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Revista Colombiana de Psiquiatría

versão impressa ISSN 0034-7450

rev.colomb.psiquiatr. v.35  supl.1 Bogotá jun. 2006


Use of an Electronic Database for Psychiatry (Microcares™) in Mexico. A Decade of Experience at the National Medical Center**


Luis G. Ruiz-Flores1

1 M. D. Department of Psychiatry, National Medical Center, Mexico City. Past president for the Mexican Psychiatric Association (1998-1999).
Correo electrónico:


Psychiatry is without a doubt the branch of medicine most related to human communication; its core clinical data arise from a skillful interview with at least the dyad patient-psychiatrist, but usually the family and the medical team are also involved in the recollection of behavioral, cognitive and emotional data.

Every patient has a different experience of life with his own psychodynamics and meaning of those events, which the psychiatrist needs to interpret and translate to medical words judging what seems normal and what would seem psychopathological.

Psychiatry compared to other specialties in medicine has always had a special language with an abundance of subjective terms; it is a medical language but at the same time a psychosocial language closely related to culture. The enormous task of making these psychiatric terms correlate with the same reality in different countries has been undertaken successfully in the development of the Diagnostic and Statistical Manual (DSM) but at the cost of over simplifying psychopathology.

- Which are the core data that I need as a doctor to make a psychiatric diagnosis?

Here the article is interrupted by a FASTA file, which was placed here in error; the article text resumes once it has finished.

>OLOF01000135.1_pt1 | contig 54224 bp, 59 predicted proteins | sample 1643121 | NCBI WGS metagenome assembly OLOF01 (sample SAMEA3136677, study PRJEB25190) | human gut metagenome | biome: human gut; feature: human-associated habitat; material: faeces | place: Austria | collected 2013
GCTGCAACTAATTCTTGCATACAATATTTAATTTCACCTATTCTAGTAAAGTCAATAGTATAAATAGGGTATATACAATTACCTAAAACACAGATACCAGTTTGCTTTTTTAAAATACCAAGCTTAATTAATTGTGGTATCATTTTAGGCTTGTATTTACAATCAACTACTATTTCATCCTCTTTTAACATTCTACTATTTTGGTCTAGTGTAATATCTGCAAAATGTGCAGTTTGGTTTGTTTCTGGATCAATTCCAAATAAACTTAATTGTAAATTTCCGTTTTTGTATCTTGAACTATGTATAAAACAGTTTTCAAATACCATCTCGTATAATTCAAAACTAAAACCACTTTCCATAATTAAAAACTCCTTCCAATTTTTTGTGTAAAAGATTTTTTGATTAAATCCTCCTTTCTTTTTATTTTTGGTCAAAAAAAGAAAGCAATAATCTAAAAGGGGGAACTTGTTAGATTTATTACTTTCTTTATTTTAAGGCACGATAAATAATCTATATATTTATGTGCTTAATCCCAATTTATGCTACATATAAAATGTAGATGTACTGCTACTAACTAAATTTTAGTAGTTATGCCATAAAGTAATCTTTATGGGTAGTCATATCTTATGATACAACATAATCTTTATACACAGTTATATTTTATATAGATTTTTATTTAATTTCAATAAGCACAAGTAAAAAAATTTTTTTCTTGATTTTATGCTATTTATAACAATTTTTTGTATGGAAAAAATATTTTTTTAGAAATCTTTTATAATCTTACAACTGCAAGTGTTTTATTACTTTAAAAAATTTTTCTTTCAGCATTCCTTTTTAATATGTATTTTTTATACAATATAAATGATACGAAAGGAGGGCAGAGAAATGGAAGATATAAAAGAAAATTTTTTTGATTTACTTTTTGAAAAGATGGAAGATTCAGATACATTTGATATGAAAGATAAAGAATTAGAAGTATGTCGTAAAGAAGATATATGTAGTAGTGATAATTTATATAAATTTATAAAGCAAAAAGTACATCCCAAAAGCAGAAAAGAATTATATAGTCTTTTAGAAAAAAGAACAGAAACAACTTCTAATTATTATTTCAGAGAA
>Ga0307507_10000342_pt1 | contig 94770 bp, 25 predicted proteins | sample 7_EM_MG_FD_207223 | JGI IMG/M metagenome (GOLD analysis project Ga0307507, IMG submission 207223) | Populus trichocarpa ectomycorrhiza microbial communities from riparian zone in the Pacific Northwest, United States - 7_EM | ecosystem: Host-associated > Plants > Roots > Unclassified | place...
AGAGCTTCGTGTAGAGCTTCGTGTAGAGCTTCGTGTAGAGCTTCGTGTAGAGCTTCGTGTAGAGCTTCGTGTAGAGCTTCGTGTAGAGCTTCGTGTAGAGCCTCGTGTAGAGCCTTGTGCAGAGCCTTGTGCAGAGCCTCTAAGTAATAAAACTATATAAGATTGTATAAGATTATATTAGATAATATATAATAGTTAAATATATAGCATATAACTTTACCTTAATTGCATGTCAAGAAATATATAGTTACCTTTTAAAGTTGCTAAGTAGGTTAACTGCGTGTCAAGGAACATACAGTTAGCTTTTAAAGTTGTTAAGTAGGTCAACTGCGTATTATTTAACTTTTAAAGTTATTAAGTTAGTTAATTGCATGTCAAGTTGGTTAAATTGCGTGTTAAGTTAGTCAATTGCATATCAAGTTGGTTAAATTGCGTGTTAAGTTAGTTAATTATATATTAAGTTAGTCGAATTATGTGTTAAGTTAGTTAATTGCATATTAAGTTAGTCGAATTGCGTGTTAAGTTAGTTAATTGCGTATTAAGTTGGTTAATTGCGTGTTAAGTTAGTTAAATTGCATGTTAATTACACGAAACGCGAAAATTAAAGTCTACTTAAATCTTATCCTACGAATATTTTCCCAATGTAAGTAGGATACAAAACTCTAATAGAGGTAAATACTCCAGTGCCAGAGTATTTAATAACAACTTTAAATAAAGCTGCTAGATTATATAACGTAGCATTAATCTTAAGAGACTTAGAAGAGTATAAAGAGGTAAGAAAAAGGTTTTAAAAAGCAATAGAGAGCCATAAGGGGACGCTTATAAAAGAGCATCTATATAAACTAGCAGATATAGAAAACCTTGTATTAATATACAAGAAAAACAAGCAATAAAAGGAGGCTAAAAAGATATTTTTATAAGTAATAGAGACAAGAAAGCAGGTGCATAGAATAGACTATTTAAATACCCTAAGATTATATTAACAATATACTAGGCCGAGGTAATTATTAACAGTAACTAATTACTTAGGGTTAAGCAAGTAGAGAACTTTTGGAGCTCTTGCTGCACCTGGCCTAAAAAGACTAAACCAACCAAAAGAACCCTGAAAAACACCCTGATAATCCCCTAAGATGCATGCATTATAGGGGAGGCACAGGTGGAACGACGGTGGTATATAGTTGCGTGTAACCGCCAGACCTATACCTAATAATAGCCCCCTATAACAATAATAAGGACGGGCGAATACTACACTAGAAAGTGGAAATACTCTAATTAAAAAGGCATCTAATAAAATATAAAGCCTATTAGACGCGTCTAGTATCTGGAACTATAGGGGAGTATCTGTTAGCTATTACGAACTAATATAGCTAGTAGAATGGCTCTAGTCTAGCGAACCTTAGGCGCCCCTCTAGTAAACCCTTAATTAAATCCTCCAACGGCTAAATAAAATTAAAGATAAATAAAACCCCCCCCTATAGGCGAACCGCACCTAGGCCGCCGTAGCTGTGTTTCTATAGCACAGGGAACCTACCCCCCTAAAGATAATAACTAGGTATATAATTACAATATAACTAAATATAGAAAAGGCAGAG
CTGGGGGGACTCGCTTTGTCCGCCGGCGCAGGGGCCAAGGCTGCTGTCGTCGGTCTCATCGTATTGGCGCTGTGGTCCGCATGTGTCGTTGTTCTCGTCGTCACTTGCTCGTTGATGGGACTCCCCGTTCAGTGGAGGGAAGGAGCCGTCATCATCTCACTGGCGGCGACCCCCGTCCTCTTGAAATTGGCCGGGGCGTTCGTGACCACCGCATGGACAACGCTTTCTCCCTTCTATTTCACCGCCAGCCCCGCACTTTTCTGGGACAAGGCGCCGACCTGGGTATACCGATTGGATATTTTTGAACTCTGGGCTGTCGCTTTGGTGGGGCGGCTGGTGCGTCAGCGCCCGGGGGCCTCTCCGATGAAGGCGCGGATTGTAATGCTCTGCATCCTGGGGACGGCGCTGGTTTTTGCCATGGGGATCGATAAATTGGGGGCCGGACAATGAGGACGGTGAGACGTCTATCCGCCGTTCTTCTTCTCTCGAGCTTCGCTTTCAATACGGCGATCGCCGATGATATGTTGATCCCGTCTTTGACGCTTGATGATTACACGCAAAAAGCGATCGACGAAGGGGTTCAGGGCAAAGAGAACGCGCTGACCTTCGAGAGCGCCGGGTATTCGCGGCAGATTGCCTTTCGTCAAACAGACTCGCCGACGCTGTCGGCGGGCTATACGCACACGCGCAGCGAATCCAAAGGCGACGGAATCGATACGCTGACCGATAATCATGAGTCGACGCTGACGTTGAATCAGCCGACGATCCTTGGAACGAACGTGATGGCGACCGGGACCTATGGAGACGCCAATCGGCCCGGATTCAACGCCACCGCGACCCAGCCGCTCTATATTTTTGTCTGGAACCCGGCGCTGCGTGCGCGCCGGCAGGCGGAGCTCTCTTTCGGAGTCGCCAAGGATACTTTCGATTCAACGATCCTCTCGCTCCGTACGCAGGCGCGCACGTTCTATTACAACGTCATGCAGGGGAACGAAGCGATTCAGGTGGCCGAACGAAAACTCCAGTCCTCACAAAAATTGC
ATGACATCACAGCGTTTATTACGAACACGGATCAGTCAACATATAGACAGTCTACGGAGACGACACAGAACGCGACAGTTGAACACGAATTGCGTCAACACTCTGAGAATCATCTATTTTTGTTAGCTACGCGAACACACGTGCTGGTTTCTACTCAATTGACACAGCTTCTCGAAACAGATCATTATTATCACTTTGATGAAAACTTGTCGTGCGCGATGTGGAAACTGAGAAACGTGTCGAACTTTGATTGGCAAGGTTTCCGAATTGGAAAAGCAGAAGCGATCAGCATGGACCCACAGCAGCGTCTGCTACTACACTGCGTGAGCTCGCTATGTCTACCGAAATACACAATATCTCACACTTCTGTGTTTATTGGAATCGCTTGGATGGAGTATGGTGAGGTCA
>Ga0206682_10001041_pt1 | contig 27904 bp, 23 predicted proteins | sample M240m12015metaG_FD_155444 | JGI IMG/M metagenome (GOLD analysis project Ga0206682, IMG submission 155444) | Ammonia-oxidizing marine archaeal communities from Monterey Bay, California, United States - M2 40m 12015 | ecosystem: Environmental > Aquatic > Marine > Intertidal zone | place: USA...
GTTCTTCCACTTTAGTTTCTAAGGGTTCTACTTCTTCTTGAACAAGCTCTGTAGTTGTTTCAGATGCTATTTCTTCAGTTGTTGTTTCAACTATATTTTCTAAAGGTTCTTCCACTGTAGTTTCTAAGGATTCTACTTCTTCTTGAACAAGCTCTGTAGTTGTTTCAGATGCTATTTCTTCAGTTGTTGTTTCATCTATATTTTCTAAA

- Does this knowledge allow me to understand the bio psychosocial context of this patient and help me place the diagnosis in broad perspective?

- How can I be sure I did not overlook relevant information for me or my colleagues?

The process of choosing which data are necessary to register in psychiatry is one of the most difficult tasks for the clinician, you can go from just filling the blanks of a standardized form of a Symptom Check List to a complete and broad description of experiences like a professional novelist.

Try to think about these difficulties not only among colleague psychiatrists but in the arena of a general hospital with a team of other medical specialists, with different causes of referral, severe physical comorbidities and a variety of medical treatments with the probability of pharmacological interactions.

Almost two decades ago, James J. Strain MD at the Mount Sinai hospital in New York begun the development of a standardized electronic psychiatric database that would be able to gather enough relevant data in the context of a general hospital, in order to save time and allow for a comprehensive clinical record useful for different purposes (hospital notes, clinical research, academic supervision, etc). I first met him in 1992 at an APA meeting and asked him specifically about his experience with transplantation and other C/L psychiatry issues, kindly he accepted and during the conversation he told me that he was developing and using an electronic database to record his cases at Mount Sinai Hospital in New York. From that DOS system to the one we are using now in Windows there is a big difference specially now that it is available for Palm™ .

With his usual generosity Dr. Strain trusted me a copy of the Microcares™ electronic database in 1994, which we use in psychiatry at the National Medical Center since then.

It has helped me to develop a regional database unique to my country and to answer many of the questions that clinical psychiatrists have to deal with in the management of a psychiatric service in an institution and also for the benefit of my own patients, for example what amount of antidepressants should we be allotted during the next six months? ; Which are the most frequent psychiatric diagnoses at the hospital?; Why do some patients in a surgery ward spend more time hospitalized than others with the same surgical procedure?, etc.